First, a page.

Tag Archives: IBM

Stop press: Seetickets website can’t cope with Glasto traffic

I – like millions of others – tried to get Glastonbury 2011 tickets yesterday.

I was there online in the morning waiting feverishly. I had registered ages ago, so I had all my details ready. I tried the website – crashed. I tried the booking phone number – no answer.

I repeated the above. I gave up. I tried again later, constantly hitting refresh on my browser and redial on my phone. But nothing worked.

Then, later in the day, I saw that all the tickets had sold out in a few hours – as expected.

What annoys me is that Seetickets, the agency that sells the tickets on behalf of the Glastonbury festival organisers, don’t make any provision for their phone lines or website to actually work on the day when the tickets are released… why don’t they strike a deal with a major IT supplier like IBM for example and ask them to make sure the website can take millions of hits per hour?

At least if the website worked then all of us who were sitting there and waiting to login could actually do so. It’s not hard to buy a bit of extra computing power when it is needed for just one day of the year – it’s called utility computing, or even the cloud if you prefer that term…

So now, I’m waiting for returns. Though I know the website will collapse again when the returns are announced. It’s worth a try, Maybe next time I might get lucky and find a connection…

CSS at the Shepherd's Bush Empire

Upsetting people by blogging

Blogging is a very direct medium. In my case, I find ideas and stories work better if I can publish them quickly and then take ideas or thoughts from others out there in the online community. This immediacy means I can get ideas and comment out to people within minutes.

For example, I was at IBM this morning listening to a speech by Lord Mandelson and blogging it live as he was speaking. The policy advisor sitting next to me from the department for Business, Innovation, and Skills probably thought I was being incredibly rude by typing during the speech, but these are new times for information. I was getting feedback on the speech before Mandelson had even walked off stage.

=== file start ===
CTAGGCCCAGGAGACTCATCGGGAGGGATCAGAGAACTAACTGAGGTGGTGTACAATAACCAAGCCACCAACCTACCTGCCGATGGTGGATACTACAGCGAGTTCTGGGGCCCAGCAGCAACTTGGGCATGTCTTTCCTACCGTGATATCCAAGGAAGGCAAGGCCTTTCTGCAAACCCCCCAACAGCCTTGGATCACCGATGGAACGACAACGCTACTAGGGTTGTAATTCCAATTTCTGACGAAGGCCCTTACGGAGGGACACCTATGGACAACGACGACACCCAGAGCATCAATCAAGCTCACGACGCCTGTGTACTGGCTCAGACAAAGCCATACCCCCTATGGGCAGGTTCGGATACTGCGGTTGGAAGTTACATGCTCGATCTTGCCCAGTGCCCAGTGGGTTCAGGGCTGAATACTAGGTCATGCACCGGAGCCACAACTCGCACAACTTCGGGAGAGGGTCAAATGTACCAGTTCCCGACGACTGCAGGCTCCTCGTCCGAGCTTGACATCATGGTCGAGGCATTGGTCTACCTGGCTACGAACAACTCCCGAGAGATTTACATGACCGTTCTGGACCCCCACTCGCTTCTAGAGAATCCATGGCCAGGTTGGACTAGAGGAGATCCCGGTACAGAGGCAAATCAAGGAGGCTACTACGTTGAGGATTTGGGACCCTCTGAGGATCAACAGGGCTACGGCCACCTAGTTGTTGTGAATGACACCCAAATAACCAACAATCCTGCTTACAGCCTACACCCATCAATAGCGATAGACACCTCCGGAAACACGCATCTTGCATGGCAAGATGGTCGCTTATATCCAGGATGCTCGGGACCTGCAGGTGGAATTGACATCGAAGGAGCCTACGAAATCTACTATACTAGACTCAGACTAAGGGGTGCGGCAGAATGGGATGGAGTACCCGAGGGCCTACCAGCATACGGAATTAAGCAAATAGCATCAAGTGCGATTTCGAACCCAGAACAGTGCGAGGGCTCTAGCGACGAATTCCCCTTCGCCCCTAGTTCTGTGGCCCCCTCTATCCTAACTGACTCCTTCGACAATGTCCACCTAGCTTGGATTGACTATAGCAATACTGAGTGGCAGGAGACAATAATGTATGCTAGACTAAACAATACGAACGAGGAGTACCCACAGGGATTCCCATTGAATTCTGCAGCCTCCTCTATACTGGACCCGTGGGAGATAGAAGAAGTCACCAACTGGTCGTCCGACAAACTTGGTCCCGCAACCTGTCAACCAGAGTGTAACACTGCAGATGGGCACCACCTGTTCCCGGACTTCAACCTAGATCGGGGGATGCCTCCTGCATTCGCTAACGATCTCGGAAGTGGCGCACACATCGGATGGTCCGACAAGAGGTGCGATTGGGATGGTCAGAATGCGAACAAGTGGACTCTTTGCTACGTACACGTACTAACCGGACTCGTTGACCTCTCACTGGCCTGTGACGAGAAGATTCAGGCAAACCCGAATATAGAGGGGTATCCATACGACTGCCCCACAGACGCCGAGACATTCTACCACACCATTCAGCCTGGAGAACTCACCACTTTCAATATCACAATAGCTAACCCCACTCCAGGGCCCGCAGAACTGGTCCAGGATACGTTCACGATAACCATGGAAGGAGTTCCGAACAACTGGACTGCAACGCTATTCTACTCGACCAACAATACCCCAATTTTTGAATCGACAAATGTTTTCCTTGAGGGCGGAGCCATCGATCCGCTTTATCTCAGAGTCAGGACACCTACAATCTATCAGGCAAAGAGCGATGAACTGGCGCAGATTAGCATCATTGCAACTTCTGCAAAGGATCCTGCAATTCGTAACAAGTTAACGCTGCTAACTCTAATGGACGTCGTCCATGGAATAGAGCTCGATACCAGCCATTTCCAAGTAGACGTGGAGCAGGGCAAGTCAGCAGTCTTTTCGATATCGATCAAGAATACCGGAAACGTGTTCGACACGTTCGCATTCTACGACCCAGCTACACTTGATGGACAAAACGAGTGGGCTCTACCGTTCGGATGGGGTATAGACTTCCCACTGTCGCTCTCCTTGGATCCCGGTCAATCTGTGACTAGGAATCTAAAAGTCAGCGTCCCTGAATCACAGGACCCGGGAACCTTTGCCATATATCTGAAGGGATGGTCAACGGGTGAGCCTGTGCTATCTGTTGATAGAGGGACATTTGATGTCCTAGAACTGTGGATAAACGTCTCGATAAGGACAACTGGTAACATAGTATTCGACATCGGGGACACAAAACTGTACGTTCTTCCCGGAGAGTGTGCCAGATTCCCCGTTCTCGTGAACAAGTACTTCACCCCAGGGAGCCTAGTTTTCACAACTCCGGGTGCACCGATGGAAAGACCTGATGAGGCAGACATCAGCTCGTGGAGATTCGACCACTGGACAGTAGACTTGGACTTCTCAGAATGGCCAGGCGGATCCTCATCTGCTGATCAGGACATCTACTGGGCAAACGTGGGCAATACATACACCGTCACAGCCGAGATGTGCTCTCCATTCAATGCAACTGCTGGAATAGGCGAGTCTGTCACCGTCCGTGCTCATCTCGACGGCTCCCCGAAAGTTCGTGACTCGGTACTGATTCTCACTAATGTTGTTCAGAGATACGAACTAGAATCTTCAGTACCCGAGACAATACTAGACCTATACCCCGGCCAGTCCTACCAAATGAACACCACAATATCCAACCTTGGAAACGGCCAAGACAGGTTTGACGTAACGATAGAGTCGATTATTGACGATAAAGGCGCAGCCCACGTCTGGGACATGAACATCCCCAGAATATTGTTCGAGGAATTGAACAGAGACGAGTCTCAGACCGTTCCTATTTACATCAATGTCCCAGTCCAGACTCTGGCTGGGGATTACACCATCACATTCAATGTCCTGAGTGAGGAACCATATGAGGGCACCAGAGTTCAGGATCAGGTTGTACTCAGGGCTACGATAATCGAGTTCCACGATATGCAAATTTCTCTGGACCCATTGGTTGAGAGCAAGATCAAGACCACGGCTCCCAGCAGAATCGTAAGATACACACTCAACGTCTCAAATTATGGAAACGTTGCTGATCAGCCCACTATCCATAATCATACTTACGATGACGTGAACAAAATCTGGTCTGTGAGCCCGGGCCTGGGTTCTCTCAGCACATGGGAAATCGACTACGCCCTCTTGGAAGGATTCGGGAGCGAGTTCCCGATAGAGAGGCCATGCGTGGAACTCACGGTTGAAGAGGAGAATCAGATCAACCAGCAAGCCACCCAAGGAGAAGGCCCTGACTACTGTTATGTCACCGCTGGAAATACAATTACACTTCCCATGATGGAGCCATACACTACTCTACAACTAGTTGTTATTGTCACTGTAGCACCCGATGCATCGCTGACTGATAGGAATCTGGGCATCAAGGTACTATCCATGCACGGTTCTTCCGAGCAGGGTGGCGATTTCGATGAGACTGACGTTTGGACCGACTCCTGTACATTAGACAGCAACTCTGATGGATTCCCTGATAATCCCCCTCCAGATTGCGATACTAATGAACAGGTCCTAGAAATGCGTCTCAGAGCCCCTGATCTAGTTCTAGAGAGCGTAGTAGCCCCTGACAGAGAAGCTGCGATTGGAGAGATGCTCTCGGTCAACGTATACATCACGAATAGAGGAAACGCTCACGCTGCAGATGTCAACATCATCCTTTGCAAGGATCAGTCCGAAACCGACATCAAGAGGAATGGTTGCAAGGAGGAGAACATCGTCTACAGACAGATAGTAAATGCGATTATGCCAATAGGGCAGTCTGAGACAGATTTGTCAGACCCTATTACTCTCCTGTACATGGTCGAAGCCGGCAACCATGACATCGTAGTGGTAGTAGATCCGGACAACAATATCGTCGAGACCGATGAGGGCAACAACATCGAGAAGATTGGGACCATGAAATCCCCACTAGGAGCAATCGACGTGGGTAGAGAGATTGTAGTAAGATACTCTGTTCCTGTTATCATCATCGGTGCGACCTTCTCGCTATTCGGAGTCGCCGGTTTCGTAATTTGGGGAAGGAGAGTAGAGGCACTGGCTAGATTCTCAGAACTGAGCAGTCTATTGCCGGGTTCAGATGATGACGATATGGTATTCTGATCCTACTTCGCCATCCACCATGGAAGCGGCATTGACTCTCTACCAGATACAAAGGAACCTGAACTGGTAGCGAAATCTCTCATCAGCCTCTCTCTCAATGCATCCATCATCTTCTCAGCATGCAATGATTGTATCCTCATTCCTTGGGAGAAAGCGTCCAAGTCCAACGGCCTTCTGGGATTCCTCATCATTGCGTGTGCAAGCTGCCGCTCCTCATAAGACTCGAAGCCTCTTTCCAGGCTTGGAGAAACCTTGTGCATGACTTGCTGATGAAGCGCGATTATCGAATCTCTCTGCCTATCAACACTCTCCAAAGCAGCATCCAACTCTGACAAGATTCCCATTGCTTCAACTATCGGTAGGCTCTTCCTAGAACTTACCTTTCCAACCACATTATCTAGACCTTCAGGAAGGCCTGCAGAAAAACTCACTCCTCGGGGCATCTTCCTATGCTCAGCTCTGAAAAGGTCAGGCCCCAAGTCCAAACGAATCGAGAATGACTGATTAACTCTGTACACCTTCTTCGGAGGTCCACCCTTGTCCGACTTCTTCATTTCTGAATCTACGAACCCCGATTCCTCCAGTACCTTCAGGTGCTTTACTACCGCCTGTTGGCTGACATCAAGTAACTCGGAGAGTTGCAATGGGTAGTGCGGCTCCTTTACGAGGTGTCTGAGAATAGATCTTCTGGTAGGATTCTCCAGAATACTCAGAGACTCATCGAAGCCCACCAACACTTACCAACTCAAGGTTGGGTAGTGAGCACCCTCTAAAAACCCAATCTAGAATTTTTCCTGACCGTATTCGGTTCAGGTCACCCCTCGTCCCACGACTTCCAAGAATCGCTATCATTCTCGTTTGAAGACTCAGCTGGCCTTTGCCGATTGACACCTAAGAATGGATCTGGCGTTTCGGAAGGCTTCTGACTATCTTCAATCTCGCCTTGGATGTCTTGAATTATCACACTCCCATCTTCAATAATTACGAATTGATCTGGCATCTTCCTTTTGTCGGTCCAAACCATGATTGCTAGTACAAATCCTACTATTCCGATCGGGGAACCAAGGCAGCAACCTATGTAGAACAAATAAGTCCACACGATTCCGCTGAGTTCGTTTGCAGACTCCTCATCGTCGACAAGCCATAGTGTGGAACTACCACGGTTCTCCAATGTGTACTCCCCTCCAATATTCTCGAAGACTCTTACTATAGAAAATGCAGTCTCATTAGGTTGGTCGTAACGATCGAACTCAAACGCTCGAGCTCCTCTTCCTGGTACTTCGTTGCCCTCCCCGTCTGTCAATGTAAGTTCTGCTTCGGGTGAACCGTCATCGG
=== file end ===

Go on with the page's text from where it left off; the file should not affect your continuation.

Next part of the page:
However, this immediacy and the fact that this is a written form of communication, means that tone and meaning can sometimes be lost – opinion or humour can be mistaken for flippancy.

I’ve heard it through the grapevine that my last blog entry here, the one about teaching for London South Bank University on Sunday morning, has not gone down too well with some of the university staff. I’ve not heard from anyone directly, but the impression I got was that my blog post was viewed as a very negative perspective on the MBA residential weekend.

Nothing could be further from the truth.

But, let’s have a look at the blog post and see what could be misunderstood?

I said that I had not been able to do a lot of advance planning because I could not access the LSBU team. That’s not a big issue. It’s just that I had wanted to explore some ideas around my presentation, but it’s not as if I need much help preparing to present on a subject I know well. The issues were mainly personal anyway so I’m not complaining here, merely observing that I’d really like to explore some ideas next year with the team. It’s hard as a visiting lecturer – I’m not on campus all that often. Maybe I should pop in for lunch more often.

It was genuinely nice to speak and then to find that the students were keen to keep on asking questions, and several mentioned that they would have liked my talk earlier in the weekend so they could keep talking to me for longer afterwards. I thought that this was a very positive statement. I’m only joking about them all being hungover. Sure, some of them were probably hungover after having a few drinks on Saturday night, but everyone was in there on time and really engaged with my session, and Leslie’s before mine.